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time for street talk. we kick it off with biogen. friday approval, the groundbreaking therapy for spinal muscular atrophy. the timing was sooner than expected and the label is about as broad as could be hoped for. raymond james thinks it is shaping up to be one of most important launches of 2017. the analyst wonders if there is significant upside to estimates, but for now, continues to recommend buying shares. >> you don't want to take sides in business, but this is one of those diseases that is so bad. >> terrible. >> you hope biogen wins and helps a bunch of people. stock number two, tesaro, not the refinery this is also a biotech. bumping the target to 151 from 133. the stock was above the 133
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level. highest sell side target on the street today, under 10% total return. the company has two prescription drug user fee active events including recently getting priority review for an ovarian cancer treatment. they have got a new trial opening in january on that. there is concern about competition from clovis oncology in the space. fdr is positive and picking up earnings estimates. >> very heavy biotech presence in street talk today. next stock is portola pharma. 2017 could be a pistol year, raising the price target from 29 to 20. credit suisse saying given the fast track designation support the drug has in the community, it is raising probability of success for the drug to 65% from 40%. the news came out during the trading session. late in the trading session on friday. see something pairing of the
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gains here. >> and people probably snickering saying the stock is down today. to melissa's point, a one day pair back of big gains there. final stock, premiere inc. sun trust raising estimates on the small cap call of the day. charlotte based health care data company. the company made after crunching numbers appears that premiere brought to companies that make both strategic and financial sense. add that with the company likely to make deals. net cash position at the end of next year. the average target, $37 a share. stock sat 31.5. almost everybody out there sees an upside. it is three minutes before the hour. and the next one has become lately the most important trading time of the day. will we get a 2:00 p.m. lift and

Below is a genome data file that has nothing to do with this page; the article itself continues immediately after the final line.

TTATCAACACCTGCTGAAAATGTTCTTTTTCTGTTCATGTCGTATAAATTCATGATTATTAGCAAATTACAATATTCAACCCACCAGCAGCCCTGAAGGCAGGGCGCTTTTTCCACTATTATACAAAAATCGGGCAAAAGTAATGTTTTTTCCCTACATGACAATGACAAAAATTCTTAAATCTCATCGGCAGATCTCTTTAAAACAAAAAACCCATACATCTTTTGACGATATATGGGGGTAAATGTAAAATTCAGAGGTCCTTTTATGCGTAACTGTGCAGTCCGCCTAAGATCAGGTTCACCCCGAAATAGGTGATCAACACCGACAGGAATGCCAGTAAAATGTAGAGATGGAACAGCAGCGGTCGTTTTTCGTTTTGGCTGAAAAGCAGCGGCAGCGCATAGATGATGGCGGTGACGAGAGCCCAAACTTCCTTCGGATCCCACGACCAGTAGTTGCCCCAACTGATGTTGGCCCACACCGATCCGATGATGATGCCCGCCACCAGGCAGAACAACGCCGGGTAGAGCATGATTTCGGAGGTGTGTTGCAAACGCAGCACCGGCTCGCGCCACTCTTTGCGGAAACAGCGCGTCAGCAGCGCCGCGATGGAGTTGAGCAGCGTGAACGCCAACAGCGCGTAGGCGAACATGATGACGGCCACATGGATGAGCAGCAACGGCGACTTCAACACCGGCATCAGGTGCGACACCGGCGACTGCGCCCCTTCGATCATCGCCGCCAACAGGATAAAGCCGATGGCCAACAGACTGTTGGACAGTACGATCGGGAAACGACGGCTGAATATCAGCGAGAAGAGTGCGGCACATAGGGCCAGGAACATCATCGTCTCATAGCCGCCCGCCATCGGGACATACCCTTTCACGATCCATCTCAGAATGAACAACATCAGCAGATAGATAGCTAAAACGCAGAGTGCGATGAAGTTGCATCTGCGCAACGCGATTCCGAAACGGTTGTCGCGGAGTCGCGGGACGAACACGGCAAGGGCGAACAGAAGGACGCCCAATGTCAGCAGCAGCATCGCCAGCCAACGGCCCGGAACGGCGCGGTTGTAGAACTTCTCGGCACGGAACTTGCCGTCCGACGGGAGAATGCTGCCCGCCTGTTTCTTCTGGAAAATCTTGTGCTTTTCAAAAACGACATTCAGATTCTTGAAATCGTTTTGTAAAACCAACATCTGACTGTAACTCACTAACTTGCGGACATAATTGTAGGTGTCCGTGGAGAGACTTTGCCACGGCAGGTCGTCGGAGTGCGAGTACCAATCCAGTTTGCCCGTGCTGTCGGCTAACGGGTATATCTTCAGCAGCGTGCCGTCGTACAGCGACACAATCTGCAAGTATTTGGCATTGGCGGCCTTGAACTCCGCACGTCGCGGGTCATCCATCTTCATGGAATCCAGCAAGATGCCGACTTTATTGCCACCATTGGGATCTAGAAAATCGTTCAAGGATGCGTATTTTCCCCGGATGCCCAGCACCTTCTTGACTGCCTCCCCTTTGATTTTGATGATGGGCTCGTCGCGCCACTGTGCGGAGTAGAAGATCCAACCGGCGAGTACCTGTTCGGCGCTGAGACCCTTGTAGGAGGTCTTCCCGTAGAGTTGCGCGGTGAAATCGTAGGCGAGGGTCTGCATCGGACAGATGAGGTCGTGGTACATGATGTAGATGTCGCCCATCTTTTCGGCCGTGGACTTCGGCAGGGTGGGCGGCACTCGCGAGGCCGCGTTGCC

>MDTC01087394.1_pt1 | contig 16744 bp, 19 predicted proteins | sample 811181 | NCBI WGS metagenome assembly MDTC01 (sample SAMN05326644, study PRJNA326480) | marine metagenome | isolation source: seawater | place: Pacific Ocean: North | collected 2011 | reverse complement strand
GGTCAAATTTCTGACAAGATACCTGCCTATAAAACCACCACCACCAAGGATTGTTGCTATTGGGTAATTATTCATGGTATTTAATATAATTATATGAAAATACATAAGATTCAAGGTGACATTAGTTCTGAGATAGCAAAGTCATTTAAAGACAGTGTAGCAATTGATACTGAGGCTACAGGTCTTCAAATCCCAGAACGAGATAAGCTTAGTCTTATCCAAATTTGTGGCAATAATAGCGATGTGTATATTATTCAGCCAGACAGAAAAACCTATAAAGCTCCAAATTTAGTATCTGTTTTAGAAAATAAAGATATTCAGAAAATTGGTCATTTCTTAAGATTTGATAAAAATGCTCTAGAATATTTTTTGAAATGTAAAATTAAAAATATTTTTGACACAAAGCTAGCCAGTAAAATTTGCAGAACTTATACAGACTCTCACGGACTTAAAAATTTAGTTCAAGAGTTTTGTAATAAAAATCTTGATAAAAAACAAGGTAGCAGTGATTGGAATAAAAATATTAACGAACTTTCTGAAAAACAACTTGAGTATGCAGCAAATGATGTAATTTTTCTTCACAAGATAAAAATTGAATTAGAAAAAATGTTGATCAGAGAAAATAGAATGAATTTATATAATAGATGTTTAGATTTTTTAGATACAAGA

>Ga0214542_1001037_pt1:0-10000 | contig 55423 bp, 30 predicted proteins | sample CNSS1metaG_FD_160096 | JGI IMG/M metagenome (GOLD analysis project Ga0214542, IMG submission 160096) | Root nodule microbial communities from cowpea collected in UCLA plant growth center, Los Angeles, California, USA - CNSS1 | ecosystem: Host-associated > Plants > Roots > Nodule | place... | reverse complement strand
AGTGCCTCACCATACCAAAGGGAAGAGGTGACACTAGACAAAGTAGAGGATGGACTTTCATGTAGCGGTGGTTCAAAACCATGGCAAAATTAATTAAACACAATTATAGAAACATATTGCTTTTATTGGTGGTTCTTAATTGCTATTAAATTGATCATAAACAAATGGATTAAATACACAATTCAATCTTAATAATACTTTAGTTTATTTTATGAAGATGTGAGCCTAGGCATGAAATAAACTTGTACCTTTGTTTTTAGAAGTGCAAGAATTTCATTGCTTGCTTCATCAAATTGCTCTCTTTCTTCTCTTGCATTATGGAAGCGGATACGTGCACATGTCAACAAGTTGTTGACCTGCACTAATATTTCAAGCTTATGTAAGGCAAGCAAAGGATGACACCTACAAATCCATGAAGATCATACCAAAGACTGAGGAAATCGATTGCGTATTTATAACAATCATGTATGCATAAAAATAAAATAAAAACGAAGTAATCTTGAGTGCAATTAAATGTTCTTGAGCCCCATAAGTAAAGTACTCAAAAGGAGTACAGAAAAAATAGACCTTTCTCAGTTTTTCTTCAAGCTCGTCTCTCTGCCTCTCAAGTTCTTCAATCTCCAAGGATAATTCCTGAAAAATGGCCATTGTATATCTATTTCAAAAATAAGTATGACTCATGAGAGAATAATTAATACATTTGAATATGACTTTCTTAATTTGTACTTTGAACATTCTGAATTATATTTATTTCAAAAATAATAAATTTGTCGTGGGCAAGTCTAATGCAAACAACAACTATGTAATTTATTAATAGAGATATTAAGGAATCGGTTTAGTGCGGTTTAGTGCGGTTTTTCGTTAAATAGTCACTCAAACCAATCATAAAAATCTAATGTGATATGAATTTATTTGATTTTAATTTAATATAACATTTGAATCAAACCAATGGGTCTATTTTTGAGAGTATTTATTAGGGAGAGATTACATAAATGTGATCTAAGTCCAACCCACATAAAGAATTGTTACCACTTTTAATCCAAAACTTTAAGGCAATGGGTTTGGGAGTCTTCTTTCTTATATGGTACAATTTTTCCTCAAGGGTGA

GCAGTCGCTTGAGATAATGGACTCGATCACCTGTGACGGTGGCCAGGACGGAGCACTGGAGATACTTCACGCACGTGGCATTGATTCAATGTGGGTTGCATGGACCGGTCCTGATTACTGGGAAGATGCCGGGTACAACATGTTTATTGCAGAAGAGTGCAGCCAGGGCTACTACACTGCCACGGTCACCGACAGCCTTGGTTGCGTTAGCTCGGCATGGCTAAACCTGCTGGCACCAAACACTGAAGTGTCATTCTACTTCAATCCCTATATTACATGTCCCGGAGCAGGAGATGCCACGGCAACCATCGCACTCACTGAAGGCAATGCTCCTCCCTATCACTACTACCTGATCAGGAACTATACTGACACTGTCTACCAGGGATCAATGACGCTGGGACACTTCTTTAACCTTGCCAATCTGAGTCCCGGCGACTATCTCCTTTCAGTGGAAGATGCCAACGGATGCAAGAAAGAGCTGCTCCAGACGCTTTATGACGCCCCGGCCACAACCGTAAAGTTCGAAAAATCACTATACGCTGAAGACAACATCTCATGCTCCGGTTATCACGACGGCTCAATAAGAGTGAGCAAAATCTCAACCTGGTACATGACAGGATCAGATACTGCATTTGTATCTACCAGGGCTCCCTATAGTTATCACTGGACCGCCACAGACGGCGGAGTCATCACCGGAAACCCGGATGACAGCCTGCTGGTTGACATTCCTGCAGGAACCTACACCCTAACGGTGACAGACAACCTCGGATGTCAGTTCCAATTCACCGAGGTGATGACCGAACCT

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might it push the dow above that level we have been talking about. we're 40 points away.
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and welcome back to the second hour of "power lunch." i'm brian sullivan with melissa and tyler. two hours now until the closing bell. stocks moving higher but off the session highs. the dow off 40 points from the big number you heard about. we're soaring more than 1600 points since the election. up about 9%. but we have stalled since then. the dow first closed up, back on december 13th. ancient. >> ancient. 10 sessions ago. >> early december. >> this is america. we want it now. apple, merck and goldman sachs the wbiggest dow gainers now. >> check out some of the movers this how the nasdaq hitting an all time record electroday hiin. boeing a big drag on the dow. iran sealed a deal to buy 80 boeing jets for half the announced price. and new data showing home prices
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on the rise. check out the home builders. all higher today. >> on this mostly green day, let's check in with bob pisani. >> getting close. let's look at the stocks moving the dow. not on a percentage basis, impact basis. dow is price weighted. so the higher priced stocks tend to move more on a point basis and more of an influence. the highest priced stock and far and away the biggest influence this quarter and since the election and this month, that's about 7 points on the dow. apple is another roughly 7 points on the dow and ibm and merck and 3m, throw in 11 points on the dow. add it all together, that's how you get 25 points up in the dow. most of the rest of the dow on the flat side. a few of them are modestly down. melissa mentioned boeing down, home depot, nike, procter. these are modest moves because of the percentage moves, point moves. together, probably 10, 12 points
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on the dow on the downside. remember, dow is price weighted here. so look what is lifting the dow this month. the dow moved 841 points in the month of december. goldman sachs is responsible for about 160 points, about 21% of the reason the dow is up is just one stock. this is why i tell you the big companies, the big priced companies really move these indexes around, travelers is responsible for about 8% of the move, 3m, boeing and apple, another 6%. you put it altogether, these five dow stocks, five out of 30, are almost half of the reason that the dow is up 840 points. the dow outperformed everything. dow is up 9% since the election. the s&p is only up 6%. again, this is because of the difference of the way the indexes are weighted. the financials have had a huge impact in the dow. and they have dragged that index